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What projects are you working on now?

Recently I have been thinking of Christmas card ideas and prints to hopefully sell online for December 2017. I’ve been drawing a lot of Christmassy animals like penguins and arctic foxes, but also the not so festive animals, like orangutans, and fitting them into quirky Christmas themes. I’m also planning to build up a portfolio to apply for an illustration degree. I really love ocean themed art, so I’m going to work on some larger scale pieces to include.

Where do you do most of your artwork?

On the floor where I can spread out all my paints and pencils, and sit right in the middle of an arty mess! Or, I’ll set up in the conservatory where its fresh and light. I really want my own room/studio in the future to blitz with art stuff, paint on the walls and not care…

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What has been your favourite new product or discovery over the last year?

I discovered ‘Derwent Waterbrushes’ over summer after seeing illustrators uses them online and I knew I needed them. They are basically a brush and water holder in one, but because of the small size, you can hold and use them as easily as a pencil and get some cool inky effects out of them. I would definitely recommend for an artist of any style, they could even be used for calligraphy designs.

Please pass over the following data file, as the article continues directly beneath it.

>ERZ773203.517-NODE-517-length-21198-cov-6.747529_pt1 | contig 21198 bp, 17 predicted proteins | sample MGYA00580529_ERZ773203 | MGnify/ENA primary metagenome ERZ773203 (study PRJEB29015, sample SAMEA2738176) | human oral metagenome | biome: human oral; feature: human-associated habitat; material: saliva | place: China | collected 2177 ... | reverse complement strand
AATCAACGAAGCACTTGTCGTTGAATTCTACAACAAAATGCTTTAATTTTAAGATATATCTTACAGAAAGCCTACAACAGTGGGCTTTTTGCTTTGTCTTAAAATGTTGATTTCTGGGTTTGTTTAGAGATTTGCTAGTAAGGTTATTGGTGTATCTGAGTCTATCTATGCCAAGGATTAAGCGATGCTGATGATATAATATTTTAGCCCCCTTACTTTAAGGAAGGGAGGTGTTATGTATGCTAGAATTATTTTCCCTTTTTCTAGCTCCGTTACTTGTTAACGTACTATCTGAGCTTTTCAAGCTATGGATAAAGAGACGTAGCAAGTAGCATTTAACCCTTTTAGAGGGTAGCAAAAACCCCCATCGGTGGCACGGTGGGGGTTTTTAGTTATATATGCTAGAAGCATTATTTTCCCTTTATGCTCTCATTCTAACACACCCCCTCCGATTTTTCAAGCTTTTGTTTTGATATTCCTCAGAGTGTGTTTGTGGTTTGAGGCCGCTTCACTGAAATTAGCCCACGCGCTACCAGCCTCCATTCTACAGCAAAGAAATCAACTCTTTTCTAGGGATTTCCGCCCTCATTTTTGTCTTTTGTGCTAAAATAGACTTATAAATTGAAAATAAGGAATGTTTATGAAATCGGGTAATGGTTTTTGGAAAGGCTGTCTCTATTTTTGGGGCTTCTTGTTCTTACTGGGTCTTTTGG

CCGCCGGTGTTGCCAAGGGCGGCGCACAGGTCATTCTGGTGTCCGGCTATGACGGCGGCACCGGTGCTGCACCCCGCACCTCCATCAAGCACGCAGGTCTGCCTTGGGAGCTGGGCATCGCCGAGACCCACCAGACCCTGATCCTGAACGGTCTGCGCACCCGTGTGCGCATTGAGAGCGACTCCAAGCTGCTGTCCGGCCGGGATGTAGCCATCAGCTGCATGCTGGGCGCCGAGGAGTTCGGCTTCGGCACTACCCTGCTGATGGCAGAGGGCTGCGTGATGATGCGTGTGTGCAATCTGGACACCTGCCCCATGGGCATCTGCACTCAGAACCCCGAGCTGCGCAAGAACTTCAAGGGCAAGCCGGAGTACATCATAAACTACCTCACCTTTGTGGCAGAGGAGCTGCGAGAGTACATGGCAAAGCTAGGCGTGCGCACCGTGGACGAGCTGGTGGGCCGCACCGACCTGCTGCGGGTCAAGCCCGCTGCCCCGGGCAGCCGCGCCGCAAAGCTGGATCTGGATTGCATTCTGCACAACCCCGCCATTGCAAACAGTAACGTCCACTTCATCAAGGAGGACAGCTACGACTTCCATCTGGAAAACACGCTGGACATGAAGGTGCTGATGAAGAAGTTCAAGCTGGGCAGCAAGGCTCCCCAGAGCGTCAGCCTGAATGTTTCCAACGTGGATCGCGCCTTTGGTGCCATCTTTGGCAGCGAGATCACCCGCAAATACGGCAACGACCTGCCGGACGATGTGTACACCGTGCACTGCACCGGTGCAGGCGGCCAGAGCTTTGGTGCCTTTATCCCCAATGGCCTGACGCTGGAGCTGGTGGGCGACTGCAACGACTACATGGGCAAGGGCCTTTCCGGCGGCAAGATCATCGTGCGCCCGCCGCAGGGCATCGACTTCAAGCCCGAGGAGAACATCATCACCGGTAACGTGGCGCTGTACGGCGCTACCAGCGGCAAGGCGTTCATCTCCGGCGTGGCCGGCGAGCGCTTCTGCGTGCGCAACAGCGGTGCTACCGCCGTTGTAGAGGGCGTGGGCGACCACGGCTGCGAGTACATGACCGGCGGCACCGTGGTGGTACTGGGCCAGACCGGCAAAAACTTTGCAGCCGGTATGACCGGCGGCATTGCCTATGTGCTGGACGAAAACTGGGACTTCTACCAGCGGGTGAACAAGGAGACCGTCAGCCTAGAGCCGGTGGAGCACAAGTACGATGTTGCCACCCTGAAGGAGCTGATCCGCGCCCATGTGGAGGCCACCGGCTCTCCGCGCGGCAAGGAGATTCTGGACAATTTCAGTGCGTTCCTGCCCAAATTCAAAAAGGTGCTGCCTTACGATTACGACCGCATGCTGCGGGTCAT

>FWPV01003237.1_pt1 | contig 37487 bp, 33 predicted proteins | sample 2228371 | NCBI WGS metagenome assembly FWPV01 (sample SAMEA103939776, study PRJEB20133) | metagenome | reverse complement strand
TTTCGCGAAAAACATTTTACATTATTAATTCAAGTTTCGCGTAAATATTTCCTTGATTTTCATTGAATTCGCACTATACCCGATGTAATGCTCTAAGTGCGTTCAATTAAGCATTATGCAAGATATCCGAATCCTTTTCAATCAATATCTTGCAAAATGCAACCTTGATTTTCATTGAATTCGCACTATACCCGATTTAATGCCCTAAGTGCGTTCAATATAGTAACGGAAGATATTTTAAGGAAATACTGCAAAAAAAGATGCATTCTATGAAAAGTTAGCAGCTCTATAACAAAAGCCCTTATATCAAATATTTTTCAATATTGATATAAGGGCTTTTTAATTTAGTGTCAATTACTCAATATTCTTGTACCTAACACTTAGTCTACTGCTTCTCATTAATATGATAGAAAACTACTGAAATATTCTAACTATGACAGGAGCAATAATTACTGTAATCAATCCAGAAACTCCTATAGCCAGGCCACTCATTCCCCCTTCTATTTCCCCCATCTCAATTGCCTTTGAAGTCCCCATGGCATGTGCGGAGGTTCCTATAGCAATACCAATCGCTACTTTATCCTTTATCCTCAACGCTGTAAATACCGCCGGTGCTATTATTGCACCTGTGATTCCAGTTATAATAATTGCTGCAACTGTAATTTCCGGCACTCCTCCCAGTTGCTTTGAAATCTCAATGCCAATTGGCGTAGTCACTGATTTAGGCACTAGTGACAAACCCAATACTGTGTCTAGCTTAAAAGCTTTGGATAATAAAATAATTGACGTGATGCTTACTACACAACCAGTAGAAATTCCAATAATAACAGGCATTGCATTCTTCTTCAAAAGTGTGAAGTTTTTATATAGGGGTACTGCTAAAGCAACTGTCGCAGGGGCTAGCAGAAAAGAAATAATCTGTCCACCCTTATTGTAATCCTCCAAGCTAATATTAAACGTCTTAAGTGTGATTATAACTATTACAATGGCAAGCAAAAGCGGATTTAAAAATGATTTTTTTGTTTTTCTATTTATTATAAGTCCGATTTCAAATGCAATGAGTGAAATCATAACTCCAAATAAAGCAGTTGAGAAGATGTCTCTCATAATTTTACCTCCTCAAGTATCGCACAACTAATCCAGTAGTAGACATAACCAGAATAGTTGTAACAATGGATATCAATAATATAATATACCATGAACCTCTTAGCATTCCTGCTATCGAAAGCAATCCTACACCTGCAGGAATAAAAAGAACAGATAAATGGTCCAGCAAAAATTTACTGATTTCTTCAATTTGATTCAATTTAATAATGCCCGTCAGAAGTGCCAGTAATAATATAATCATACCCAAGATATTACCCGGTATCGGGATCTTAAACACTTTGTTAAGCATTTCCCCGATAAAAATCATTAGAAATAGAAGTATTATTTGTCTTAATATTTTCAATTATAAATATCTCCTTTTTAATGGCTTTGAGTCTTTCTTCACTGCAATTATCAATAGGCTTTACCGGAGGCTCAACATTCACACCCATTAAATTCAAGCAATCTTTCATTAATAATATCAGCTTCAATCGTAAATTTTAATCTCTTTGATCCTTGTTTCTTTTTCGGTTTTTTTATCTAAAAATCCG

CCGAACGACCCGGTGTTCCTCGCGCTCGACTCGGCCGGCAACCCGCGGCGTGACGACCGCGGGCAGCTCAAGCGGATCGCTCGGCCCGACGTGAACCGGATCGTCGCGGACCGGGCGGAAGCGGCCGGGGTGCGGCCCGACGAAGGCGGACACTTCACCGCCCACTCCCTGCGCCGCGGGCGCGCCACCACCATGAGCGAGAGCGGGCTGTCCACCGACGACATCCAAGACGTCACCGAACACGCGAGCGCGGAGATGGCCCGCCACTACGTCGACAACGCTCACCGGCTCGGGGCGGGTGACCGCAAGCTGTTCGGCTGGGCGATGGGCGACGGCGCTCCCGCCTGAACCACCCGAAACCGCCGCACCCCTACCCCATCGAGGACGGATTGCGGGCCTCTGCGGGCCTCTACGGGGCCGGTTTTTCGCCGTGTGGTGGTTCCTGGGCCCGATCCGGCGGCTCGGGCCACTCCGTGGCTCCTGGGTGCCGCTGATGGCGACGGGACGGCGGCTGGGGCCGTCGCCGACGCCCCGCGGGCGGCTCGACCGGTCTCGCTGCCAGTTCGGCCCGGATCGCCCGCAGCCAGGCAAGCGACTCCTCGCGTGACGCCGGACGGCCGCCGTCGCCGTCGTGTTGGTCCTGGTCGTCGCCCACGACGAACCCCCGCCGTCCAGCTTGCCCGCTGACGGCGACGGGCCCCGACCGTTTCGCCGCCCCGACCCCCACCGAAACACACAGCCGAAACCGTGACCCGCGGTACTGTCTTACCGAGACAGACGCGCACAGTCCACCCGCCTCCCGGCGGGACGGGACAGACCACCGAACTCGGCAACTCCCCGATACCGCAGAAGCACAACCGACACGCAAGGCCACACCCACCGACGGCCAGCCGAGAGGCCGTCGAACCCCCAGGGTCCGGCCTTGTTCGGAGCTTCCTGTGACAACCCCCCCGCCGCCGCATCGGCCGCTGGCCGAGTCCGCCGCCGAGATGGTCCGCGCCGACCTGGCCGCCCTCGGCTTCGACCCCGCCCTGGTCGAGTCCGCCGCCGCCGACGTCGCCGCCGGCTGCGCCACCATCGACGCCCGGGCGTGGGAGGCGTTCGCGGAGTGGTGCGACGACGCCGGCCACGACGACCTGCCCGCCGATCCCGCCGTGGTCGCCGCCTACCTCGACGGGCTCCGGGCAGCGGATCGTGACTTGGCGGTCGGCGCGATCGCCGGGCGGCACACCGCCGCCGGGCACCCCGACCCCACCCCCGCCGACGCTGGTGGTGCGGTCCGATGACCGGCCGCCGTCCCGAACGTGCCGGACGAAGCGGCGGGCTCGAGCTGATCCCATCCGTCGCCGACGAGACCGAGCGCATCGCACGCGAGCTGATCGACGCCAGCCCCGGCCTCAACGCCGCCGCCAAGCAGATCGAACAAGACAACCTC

Where do you get your inspiration?

I get a lot of inspiration from traditional animation, as well as book illustration. My favourite artist, ‘Nico Marlet’ is a character design artist for ‘Dreamworks Animation’, I especially love his work for the ‘How to Train your Dragon’ films, and is one of the reasons I stared to draw in the first place. I’m also a fan of ‘Raymond Briggs’ illustration, I love his colourful detail, and how something that looks innocent, can tell a moving story. I think this is why I want to use my art to tell stories and help promote animal conservation, in the future. I’m inspired by a lot of music and I’m pretty outdoorsy too, so good music and nature always put me in a good mood to draw.

What are your top tips for anyone looking to get into art?

Just practice and start small, don’t overthink what you are drawing or making, otherwise you will get bored and frustrated, you just need to find an art that reminds you of why you wanted to start in the first place. If you are drawing a cat from an image for example, try looking at it upside down. This breaks up the image, so it’s easier on the eye and it becomes a picture of simple shapes and tones, rather than your eye telling you it’s a detailed image of a cat you must copy. Finally, don’t compare your work to other artists. Even I do it, but if I compare too much, I lose all inspiration. It’s great to look at what other artists can do, especially if they use the same mediums as you, but stop there. Remember, they probably have years of experience, so there is no point comparing when you have just started. When you first get into art you will learn so much and see your progress each time you draw, so don’t give up, you’re only going to get better!